If you've ever spooked a trout while working a wild stream, you were probably seen. Trout are vigilant, and they can detect danger from almost any direction.
Water makes perfect vision difficult because it distorts the path of light; objects are never exactly where they appear. Add a little silt and sediment, and the problem magnifies. Under the best of circumstances, keen underwater vision for fish is limited to short distances.
Experienced anglers appreciate trout vision. They recognize that while brighter conditions may make seeing underwater easier, they also realize that well-lit waters make fish more vulnerable to predators from both above the water and within it. This is one reason many fish, including trout, feed most actively during the lower light levels of early and late in the day.
Flowing water presents additional problems. Even clean streams carry many tiny suspended particles that scatter or absorb light. These particles create a veil of diffuse light that makes vision even more difficult for trout.
Furthermore, ripples on stream surfaces caused by wind or riffles act as liquid lenses that focus sunlight at various depths below the surface.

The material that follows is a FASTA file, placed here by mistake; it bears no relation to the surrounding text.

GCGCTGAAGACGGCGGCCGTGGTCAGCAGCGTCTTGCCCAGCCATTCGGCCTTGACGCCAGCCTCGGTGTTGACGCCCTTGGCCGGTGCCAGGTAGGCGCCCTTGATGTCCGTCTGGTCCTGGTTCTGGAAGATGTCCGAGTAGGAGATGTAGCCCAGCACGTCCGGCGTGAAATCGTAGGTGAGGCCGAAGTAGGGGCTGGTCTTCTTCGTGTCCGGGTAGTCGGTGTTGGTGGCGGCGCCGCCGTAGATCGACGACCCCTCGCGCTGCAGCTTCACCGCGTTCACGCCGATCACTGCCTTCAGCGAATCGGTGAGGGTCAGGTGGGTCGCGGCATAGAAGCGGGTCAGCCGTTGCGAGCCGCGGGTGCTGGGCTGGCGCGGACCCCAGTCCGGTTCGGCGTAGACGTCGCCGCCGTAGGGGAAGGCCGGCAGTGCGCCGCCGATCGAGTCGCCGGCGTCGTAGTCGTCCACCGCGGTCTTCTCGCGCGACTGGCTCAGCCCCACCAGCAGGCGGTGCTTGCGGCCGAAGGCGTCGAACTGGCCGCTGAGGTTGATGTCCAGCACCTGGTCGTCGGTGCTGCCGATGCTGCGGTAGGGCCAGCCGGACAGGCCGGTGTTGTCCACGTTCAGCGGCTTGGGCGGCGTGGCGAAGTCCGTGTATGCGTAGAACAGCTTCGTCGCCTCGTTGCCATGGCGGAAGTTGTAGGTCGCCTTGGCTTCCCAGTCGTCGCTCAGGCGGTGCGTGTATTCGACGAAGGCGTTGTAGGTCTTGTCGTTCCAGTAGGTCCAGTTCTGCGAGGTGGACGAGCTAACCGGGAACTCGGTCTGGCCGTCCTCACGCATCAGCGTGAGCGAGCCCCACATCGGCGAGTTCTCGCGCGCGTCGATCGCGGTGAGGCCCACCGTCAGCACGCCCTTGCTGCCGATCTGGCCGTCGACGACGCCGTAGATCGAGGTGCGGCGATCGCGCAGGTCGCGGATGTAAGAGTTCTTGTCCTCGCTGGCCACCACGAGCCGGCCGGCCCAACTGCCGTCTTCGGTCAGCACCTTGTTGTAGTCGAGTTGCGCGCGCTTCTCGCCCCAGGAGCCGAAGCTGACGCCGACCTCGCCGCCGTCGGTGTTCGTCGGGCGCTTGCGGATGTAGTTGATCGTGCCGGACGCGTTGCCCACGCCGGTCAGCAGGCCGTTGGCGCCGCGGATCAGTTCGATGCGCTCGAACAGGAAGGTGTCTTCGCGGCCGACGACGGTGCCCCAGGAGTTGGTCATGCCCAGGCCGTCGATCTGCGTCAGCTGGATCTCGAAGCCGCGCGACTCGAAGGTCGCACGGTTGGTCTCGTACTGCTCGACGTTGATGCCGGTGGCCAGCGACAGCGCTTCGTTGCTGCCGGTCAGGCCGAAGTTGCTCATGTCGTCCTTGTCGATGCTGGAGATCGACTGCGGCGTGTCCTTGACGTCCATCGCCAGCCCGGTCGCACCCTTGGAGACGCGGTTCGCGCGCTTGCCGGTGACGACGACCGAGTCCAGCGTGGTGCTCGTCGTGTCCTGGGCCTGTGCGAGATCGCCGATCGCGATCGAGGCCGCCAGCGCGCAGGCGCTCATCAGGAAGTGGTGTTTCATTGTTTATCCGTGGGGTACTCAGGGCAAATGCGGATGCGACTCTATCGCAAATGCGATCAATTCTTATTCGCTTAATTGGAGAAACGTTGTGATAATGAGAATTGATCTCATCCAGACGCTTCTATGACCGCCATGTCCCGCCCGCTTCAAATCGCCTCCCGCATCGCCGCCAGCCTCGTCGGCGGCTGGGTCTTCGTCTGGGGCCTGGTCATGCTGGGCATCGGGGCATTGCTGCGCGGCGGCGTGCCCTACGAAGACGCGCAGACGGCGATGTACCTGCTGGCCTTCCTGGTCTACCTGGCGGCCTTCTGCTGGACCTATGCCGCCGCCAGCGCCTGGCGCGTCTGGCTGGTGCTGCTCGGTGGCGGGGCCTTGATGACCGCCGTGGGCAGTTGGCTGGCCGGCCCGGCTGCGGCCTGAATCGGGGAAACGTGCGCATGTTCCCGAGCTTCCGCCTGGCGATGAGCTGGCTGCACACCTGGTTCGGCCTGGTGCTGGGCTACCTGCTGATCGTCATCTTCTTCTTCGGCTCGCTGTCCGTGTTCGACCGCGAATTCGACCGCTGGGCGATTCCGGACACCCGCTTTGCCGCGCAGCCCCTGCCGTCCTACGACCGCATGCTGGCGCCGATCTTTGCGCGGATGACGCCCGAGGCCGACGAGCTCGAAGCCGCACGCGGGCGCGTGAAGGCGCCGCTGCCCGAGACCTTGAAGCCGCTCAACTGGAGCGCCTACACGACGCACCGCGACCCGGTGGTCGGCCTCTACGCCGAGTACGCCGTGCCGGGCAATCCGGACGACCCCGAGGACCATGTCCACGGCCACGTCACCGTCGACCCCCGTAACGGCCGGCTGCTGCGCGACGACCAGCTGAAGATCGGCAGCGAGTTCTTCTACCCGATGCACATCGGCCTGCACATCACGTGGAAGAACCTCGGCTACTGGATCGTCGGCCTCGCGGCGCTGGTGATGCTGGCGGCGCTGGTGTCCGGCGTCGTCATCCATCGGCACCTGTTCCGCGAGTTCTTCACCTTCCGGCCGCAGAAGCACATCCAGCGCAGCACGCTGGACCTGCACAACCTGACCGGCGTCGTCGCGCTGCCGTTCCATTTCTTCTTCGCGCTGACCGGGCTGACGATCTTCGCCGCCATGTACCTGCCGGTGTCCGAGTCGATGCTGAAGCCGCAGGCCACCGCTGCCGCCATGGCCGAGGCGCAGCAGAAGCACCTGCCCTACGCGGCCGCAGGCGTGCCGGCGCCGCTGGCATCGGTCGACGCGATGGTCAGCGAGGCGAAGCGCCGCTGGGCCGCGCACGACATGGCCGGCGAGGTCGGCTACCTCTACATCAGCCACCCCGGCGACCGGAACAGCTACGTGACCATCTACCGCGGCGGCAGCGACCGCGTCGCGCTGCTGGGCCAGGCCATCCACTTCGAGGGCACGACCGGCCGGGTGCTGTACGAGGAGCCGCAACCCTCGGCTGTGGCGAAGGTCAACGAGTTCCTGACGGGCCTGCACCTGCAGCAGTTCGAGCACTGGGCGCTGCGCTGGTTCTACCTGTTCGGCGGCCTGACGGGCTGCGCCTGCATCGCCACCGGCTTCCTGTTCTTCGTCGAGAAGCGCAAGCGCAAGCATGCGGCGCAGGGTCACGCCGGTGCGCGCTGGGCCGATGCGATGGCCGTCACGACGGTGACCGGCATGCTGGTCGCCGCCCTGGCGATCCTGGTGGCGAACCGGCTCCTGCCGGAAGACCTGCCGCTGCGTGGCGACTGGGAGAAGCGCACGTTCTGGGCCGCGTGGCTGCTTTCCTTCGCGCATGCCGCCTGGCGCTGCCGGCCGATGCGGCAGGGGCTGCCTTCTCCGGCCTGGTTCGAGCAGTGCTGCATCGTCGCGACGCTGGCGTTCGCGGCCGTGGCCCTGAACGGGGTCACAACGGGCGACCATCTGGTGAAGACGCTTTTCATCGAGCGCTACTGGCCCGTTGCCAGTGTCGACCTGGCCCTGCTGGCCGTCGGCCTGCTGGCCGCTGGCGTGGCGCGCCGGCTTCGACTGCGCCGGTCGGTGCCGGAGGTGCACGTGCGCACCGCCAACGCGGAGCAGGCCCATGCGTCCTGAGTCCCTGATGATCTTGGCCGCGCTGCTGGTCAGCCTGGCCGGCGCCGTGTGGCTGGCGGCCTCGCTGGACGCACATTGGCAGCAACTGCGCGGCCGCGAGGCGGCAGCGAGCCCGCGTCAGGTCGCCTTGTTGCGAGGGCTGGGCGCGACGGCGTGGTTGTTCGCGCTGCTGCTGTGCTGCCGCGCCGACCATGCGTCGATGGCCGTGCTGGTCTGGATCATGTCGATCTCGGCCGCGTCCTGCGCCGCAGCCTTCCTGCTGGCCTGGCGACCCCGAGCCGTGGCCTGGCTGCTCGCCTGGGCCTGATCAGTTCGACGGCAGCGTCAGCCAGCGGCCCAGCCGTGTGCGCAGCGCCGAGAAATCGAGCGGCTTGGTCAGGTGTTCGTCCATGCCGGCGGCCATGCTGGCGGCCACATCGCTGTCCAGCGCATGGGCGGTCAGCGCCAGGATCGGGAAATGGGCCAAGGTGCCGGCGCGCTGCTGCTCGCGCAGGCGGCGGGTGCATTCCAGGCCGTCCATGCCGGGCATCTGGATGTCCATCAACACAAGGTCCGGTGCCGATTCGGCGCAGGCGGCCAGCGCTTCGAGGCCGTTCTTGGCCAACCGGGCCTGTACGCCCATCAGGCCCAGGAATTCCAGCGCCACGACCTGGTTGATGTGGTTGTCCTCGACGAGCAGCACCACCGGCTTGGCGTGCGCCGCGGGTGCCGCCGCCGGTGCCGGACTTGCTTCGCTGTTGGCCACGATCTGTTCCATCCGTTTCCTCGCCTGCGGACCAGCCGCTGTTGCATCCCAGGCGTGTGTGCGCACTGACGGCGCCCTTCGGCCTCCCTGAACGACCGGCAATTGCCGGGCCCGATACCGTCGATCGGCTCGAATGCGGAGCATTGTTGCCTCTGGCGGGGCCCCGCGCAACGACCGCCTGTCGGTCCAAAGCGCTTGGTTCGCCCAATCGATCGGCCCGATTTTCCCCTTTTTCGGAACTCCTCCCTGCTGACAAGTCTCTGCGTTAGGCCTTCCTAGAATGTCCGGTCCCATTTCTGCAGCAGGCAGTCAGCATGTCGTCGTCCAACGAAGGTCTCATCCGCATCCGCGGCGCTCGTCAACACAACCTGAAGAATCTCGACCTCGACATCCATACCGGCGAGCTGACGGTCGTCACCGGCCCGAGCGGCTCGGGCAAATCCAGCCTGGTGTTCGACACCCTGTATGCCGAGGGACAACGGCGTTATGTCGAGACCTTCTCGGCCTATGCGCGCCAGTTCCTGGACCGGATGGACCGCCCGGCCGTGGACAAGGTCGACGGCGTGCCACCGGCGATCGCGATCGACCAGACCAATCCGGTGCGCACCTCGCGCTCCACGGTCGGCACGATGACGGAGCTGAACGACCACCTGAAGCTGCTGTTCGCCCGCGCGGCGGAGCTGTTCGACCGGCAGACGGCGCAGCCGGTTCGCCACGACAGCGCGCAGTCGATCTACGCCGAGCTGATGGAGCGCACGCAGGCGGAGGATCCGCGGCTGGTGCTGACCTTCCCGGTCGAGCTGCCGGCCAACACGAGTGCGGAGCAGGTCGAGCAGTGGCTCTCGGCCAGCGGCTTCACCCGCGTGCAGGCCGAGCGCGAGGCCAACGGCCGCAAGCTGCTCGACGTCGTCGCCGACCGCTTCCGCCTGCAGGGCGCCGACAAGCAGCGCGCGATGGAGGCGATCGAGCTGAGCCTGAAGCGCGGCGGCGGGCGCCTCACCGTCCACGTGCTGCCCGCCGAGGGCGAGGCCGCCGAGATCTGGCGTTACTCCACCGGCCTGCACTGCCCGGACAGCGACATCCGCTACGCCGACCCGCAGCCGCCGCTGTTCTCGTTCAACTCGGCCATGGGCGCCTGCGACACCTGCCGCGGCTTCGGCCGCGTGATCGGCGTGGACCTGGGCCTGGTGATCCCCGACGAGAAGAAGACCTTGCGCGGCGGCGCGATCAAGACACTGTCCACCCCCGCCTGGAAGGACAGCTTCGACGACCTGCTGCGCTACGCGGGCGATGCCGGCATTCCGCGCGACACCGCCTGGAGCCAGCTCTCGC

Fortunately, trout vision counteracts these problems. They see colors well, especially reds, which are important during spawning periods. And trout have an exceptional field of vision. Their eyes are positioned on the side of the body giving them an almost 180 degree field of view of each side of the body.
Fish can also see through the surface of the water into the air above. But because light scatters at the surface, the field of view above the water is only 97 degrees. Within this field, trout can see aerial predators such as kingfishers and human anglers.
This is why trout are so wary when approached by inexperienced anglers. When they see movement overhead, they swim to cover.
On the other hand, trout must stay near a source of shady cover, especially when feeding on drifting prey. This limits the area they can inhabit and their total foraging time. The constraints of vision require trout to strike a balance between finding and eating prey and becoming prey themselves.
Successful anglers remember that trout, especially those in small streams, are always watching. The best approach is a stealthy one.
Biologist, author and broadcaster Scott Shalaway can be heard 9-11 a.m. Saturdays on 1370 WVLY-AM (Wheeling) and noon-2 p.m. Sundays on 1360 WMNY-AM (Pittsburgh). He can be reached at http://scottshalaway.googlepages.com and 2222 Fish Ridge Road, Cameron, WV 26033.